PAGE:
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I obtained a mass matrix through Finite Elements discretization. Now, I want to check if it is symmetric. To do that I subtract to my matrix $M$ its transposed $M^T$. The result is another matrix of which I compute the norm. The norms that I use are max norm defined as $\max(|a_{i,j}|; i,j)$ or infnorm defined as $\max(\sum(|a_{i,j}|,j),i)$. I would expect these norms to be zero but they are in the order of $10^{-19}$ or $10^{-17}$ if I use a coarser mesh. Do you think that it is a numerical problem simply due to finite precision effects?

Thanks

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    $\begingroup$ What's the norm of $M$ itself? $\endgroup$ – Brian Borchers May 14 '15 at 14:05
  • $\begingroup$ Welcome on Computational Science. Your question is of course legitimate, but you are not providing enough information for giving a sensible answer. Usually one is not concerned with small relative errors $\Vert M-M^T\Vert / \Vert M \Vert$, so you should state what your relative error is, and not only the absolute error. Why you are expecting that $M = M^T$ should hold exactly? $\endgroup$ – Stefano M May 14 '15 at 14:34
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    $\begingroup$ I would not care to much for such a small relative error. It is quite common in numerical applications. The only concern is to explicitly choose a symmetric solver, to avoid that some sort of "automatic" choosing library could switch to a slower non-symmetric solver. $\endgroup$ – Stefano M May 14 '15 at 14:48
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    $\begingroup$ @StefanoM is saying that it is usually not a problem. with numerics, the best you can hope to get down to is machine accuracy (you usually won't get to zero), and a lot of solvers don't even get there. what you're looking for is small relative error, and for most applications, $10^{-17}$ is considered small. you're probably fine. $\endgroup$ – aeroNotAuto May 14 '15 at 15:10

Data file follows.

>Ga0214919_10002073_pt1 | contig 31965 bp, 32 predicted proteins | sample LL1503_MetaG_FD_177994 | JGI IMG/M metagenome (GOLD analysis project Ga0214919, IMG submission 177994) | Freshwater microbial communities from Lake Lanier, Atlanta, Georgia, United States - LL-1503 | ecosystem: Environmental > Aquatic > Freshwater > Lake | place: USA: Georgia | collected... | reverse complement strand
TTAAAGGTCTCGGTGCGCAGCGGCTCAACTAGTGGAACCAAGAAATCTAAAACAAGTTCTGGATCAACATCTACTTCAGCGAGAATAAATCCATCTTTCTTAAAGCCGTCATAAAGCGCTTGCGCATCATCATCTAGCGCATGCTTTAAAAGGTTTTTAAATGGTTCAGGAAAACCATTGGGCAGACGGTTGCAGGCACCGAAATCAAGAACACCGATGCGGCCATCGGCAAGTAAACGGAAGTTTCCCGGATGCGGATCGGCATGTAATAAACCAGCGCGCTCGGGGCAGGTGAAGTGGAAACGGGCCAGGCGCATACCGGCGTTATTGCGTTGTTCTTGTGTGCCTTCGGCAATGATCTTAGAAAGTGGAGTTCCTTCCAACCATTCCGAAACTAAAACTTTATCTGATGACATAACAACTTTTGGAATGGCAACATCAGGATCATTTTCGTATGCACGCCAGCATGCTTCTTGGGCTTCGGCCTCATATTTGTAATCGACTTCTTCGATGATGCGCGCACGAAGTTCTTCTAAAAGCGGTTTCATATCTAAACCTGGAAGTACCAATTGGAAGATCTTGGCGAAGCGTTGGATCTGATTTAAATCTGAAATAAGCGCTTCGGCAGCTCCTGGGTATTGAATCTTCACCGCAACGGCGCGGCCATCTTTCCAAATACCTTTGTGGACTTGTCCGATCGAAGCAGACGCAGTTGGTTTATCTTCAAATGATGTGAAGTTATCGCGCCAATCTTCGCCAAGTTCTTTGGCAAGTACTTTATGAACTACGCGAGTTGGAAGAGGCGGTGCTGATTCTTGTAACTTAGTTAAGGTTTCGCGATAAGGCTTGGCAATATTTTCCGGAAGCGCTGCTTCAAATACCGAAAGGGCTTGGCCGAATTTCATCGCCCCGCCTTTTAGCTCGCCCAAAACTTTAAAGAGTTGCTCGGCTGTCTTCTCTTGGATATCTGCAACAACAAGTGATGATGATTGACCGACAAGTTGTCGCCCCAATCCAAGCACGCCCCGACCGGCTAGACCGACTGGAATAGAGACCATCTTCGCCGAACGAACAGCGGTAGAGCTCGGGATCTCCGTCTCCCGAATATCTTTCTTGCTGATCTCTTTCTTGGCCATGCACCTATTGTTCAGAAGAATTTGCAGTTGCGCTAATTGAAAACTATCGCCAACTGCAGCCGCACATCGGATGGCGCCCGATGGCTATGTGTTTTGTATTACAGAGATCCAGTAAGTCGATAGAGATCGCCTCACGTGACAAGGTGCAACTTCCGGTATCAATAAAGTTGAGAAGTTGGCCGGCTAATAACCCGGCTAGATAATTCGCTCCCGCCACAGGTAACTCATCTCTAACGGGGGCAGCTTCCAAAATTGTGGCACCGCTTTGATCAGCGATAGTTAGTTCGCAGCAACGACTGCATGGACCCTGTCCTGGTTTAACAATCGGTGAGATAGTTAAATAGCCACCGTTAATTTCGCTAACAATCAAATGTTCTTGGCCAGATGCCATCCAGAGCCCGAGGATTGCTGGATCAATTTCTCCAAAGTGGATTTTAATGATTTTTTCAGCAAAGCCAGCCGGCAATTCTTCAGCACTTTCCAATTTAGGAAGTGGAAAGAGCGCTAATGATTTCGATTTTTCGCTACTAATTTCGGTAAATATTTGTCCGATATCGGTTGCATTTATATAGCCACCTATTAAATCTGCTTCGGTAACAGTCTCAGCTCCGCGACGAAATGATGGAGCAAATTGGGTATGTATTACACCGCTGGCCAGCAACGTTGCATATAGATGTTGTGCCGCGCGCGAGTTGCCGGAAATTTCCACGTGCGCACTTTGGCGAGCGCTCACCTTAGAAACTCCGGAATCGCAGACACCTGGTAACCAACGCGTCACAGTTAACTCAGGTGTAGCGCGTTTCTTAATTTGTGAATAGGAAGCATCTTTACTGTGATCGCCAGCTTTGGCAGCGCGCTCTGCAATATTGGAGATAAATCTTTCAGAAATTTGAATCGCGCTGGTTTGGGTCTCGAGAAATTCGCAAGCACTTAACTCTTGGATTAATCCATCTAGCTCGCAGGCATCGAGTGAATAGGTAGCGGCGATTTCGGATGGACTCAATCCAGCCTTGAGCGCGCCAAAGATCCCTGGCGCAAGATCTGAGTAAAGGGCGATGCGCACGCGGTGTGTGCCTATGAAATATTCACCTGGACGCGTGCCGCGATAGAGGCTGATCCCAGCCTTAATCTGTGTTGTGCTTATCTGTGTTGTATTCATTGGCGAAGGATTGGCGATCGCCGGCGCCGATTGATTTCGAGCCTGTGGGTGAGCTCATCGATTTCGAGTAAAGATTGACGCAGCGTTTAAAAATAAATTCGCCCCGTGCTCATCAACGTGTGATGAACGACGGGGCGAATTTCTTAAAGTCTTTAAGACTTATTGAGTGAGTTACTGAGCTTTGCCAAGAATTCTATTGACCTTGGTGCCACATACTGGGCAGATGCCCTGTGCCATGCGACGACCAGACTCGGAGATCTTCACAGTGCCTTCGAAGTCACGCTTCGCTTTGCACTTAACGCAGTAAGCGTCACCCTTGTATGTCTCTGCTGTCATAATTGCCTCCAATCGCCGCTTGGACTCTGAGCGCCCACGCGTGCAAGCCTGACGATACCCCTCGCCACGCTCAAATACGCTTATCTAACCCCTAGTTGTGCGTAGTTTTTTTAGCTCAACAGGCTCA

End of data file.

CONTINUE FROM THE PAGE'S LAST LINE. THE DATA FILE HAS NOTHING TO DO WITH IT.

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    $\begingroup$ Your matrix is very close to symmetric. Some codes actually check to make sure that a matrix is exactly symmetric (with equal floating point numbers above/below the diagonal) and might chose to treat a matrix as unsymmetric if this doesn't hold. You can force the symmetry by either copying the upper triangle to the lower triangle or averaging the upper and lower triangular parts (M=(M+M')/2.) $\endgroup$ – Brian Borchers May 14 '15 at 17:00
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As the comments note, it shouldn't be an issue with your eigensolver if the matrix is symmetric to machine precision. That being said, however, if you are really worried about it, just copy the transpose of the upper triangle to lower triangle after you generate the mass matrix, and then it will be exact.

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